In the end, Judge Tim Weaver ruled against suppressing statements made by Barker during his second interview. The next time the Brewers would have to appear in court was last Monday when Barker accepted the first of what the family hopes is three guilty pleas, including Goehler and his mother, Jennifer Harnden, who were also charged in the case. Stansbury was shot three times after Goehler and Barker led him through the woods. “Nothing is ever going to be enough. They took our son away from us and there is no replacing that. I will live until my dying day to make sure they pay for it.”

Alicia said in 20 years when Barker is eligible for parole, if they aren’t alive, ADC will contact their family. Both have told their children they will be contacted and each is to write their own impact statements to the parole board detailing the effects the murder of their brother had or still has on them.

“He wouldn’t even look at us,” David said. “He attempted to cry when I called him out on having no remorse,” Alicia explains of Barker’s demeanor during the plea. She became very emotional when telling that after his plea, Barker’s family got to go over and hug him goodbye. “It pissed me off because I don’t get that with my kid.” “They stole that from us,” David explained. “You don’t know how bad it is or how tempting it is to cross that line,” David said. “We have to show our kids how to act, if we let them go, oh my,” Alicia explained of the rage the family has for the three. It wasn’t until hearing the confession that she learned Travis’s mother and sister knew about the murder after being friendly with them at the first hearing having lied to them about their knowledge of the crime.

“This thing has taken an impact on our family,” David explained. Davidlee helped the large family play bills. “He was a big help, a tremendous help.”

Alicia recalled a memory that stood out as testament to their son’s love for his family. She recently came across a video of Davidlee singing “Hopelessly Devoted to You” to his handicapped older brother, Aaron. She said regardless of whether all three defendants are sentenced and sitting behind bars she still won’t get peace. “Nothing is going to bring him back. Everyone’s talking about closure and this kind of stuff. Even when court is over and they are where they need to be, it’s never going to end for us.”

“You are always expecting your kid to come home,” David explained. They said the first year the milestone dates were extremely difficult. This year they are trying to maintain some sense of normalcy in their lives. “We can’t have Davidlee’s death being a part of everything,” his mother explained. The Brewer family has crossed several hurdles in their attempts to get back to some semblance of normal lives.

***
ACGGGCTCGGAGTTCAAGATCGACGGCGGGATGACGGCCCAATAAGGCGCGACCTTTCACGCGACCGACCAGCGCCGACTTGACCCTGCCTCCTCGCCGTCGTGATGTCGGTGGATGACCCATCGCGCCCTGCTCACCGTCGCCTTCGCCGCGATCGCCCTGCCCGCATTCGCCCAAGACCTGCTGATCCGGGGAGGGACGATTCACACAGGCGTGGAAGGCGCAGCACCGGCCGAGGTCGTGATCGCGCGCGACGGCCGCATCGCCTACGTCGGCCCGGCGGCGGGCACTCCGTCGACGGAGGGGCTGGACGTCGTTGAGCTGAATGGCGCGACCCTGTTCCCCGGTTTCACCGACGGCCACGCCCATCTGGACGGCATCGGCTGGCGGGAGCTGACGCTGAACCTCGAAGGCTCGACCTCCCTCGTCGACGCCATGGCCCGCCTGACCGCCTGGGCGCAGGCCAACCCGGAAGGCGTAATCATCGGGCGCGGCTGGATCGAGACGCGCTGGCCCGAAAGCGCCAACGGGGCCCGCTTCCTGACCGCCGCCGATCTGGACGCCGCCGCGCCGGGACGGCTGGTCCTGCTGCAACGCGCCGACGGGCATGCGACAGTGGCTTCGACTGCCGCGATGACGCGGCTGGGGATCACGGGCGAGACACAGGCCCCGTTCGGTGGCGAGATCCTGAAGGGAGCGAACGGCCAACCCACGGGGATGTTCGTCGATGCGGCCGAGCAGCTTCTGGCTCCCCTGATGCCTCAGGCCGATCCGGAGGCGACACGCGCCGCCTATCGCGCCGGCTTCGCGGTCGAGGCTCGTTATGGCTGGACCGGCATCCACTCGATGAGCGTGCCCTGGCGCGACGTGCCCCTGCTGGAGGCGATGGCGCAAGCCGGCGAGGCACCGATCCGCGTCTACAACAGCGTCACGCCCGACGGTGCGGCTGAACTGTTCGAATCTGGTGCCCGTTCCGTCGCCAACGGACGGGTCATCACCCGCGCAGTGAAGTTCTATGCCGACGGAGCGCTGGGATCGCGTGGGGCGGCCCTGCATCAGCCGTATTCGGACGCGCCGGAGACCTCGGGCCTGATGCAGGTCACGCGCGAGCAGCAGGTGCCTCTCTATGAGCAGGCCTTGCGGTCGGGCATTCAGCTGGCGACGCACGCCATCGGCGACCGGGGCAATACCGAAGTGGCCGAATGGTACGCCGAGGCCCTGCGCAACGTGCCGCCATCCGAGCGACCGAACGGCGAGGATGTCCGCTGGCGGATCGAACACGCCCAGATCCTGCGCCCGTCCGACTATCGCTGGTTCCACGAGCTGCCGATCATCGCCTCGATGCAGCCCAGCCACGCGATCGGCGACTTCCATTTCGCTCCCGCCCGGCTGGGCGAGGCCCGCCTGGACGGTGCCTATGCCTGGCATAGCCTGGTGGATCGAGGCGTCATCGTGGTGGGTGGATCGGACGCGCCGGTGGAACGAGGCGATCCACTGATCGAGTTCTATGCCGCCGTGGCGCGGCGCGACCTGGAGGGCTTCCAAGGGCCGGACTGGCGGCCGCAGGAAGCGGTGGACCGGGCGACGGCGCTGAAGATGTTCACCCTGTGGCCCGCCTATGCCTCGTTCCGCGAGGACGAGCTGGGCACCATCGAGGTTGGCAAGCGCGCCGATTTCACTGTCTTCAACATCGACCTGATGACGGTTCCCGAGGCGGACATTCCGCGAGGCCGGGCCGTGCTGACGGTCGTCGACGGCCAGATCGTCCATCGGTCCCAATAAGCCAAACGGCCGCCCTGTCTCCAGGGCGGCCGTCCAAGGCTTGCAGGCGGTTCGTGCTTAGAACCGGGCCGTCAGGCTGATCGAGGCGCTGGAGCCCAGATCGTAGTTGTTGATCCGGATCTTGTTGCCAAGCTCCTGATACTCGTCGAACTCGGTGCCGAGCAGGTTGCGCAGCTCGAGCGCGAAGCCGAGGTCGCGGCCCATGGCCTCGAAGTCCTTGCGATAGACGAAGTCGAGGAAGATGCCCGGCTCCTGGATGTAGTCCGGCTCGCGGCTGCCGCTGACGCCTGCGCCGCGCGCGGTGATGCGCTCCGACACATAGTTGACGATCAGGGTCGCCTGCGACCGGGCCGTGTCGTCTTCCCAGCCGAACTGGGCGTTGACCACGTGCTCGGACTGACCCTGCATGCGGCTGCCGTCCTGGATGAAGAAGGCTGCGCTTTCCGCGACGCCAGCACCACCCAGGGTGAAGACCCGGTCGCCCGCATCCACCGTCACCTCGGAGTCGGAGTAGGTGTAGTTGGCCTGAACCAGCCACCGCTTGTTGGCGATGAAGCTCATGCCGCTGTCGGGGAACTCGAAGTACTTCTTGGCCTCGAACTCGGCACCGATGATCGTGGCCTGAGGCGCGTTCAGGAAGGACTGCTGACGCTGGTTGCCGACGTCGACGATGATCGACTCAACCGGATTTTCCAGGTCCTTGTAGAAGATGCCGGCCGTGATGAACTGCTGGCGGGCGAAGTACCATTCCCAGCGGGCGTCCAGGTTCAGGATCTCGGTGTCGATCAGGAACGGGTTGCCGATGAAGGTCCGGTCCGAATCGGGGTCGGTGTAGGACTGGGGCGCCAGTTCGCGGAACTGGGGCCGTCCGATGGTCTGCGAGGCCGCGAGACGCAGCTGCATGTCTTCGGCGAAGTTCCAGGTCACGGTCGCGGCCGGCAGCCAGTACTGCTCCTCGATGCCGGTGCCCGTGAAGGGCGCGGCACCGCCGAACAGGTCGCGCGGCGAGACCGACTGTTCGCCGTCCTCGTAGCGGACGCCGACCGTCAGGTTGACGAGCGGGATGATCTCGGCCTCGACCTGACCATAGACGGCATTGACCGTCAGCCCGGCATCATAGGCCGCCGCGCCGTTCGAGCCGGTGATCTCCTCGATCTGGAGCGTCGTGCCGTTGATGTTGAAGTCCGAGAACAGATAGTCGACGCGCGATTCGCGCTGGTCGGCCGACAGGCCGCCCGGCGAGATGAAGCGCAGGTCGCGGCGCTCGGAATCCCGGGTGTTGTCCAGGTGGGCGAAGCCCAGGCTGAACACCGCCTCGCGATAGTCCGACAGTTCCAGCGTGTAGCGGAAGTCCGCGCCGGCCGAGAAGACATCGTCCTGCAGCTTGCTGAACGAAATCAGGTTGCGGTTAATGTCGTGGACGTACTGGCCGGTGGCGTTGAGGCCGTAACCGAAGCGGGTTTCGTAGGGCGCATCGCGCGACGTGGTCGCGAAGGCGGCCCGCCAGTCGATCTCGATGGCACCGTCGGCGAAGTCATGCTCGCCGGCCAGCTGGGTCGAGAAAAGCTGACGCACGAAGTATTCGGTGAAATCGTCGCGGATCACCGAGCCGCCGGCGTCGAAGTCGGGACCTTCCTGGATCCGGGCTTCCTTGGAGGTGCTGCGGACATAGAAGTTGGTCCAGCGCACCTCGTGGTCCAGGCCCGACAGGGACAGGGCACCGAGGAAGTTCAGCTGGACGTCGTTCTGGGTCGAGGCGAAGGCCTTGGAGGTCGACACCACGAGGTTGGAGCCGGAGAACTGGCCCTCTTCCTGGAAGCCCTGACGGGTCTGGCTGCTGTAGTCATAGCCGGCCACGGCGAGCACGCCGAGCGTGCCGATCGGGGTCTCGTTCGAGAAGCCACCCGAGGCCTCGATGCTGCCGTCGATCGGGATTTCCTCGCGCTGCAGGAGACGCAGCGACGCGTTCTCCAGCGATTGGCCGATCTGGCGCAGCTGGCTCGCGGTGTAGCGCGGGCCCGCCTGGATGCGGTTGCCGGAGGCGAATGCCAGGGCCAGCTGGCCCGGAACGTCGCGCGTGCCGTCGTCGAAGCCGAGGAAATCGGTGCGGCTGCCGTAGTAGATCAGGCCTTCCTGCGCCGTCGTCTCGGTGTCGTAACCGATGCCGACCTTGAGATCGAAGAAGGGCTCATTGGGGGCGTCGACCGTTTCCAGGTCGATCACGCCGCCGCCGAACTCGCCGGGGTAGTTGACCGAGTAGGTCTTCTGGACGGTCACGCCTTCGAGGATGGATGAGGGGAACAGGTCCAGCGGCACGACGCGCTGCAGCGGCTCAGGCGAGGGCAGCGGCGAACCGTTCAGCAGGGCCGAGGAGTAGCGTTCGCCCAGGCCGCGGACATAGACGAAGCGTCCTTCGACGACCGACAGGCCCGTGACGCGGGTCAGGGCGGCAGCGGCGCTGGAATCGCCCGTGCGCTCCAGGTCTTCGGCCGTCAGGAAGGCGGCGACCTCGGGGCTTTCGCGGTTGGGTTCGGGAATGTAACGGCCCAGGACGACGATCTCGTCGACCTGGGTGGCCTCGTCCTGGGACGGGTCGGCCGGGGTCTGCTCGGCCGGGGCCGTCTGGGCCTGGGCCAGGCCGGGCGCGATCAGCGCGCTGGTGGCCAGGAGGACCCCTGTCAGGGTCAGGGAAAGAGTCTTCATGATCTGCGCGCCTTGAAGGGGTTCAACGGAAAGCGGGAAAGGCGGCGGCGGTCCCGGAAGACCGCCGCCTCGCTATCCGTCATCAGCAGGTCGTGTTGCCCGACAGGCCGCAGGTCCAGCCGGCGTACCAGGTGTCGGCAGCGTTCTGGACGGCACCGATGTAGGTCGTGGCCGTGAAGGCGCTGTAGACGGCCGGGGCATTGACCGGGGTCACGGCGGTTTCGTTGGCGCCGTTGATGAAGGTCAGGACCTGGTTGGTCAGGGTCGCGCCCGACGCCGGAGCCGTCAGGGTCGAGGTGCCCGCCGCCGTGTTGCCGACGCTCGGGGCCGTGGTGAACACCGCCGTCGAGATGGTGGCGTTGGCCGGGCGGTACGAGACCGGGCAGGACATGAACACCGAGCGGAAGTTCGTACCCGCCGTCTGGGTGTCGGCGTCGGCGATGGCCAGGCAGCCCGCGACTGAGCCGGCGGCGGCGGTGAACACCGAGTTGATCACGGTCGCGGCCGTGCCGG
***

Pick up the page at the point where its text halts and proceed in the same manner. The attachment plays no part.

“Each kid deserves normalcy,” David explained. He said when they are alone, they let their guard down. “When everyone is there, you have to compartmentalize and stuff it down deep and that little chamber is really full.” The couple has maintained strength for their children, significant others and grandchildren. The Brewers realize they still have a long road ahead of them and potentially two more trials, or at least two more pleas. Alicia and David have sat through many hours of court proceedings and will continue to in hopes of seeing justice served against their son’s killers. Barker received 30 years in the Department of Corrections on the charge of First Degree Murder. He is not eligible for parole for 20 years. He was credited with 432 days jail time.

The Brewers were back in court on July 23, this time to allow Judge Weaver to determine where their son’s accused killer, Jacoby Goehler, possesses the mental capacity to stand trial. His attorney was not present, but Weaver had previously read over the documentation from postdoctoral fellow, Meagan Miller. PsyD, and her supervisor Sandra Michel, PsyD, at the Arkansas State Hospital who completed the examination on May 25, 2022. The two determined him fit to stand trial . Weaver set a pretrial date for Goehler for Sept. 1, the same day as his mother’s, and a Oct. 19-21 trial date has also been set the same day for Harnden.

Goehler remains in jail in lieu of a $500,000 cash bond. His mother is out on bail.

“Davidlee was the type of person who would be there for anyone. It absolutely tears us apart knowing that he needed someone. No one was there for him,” Alicia explained, and David added, “Especially for Jacoby, he was there for him too.”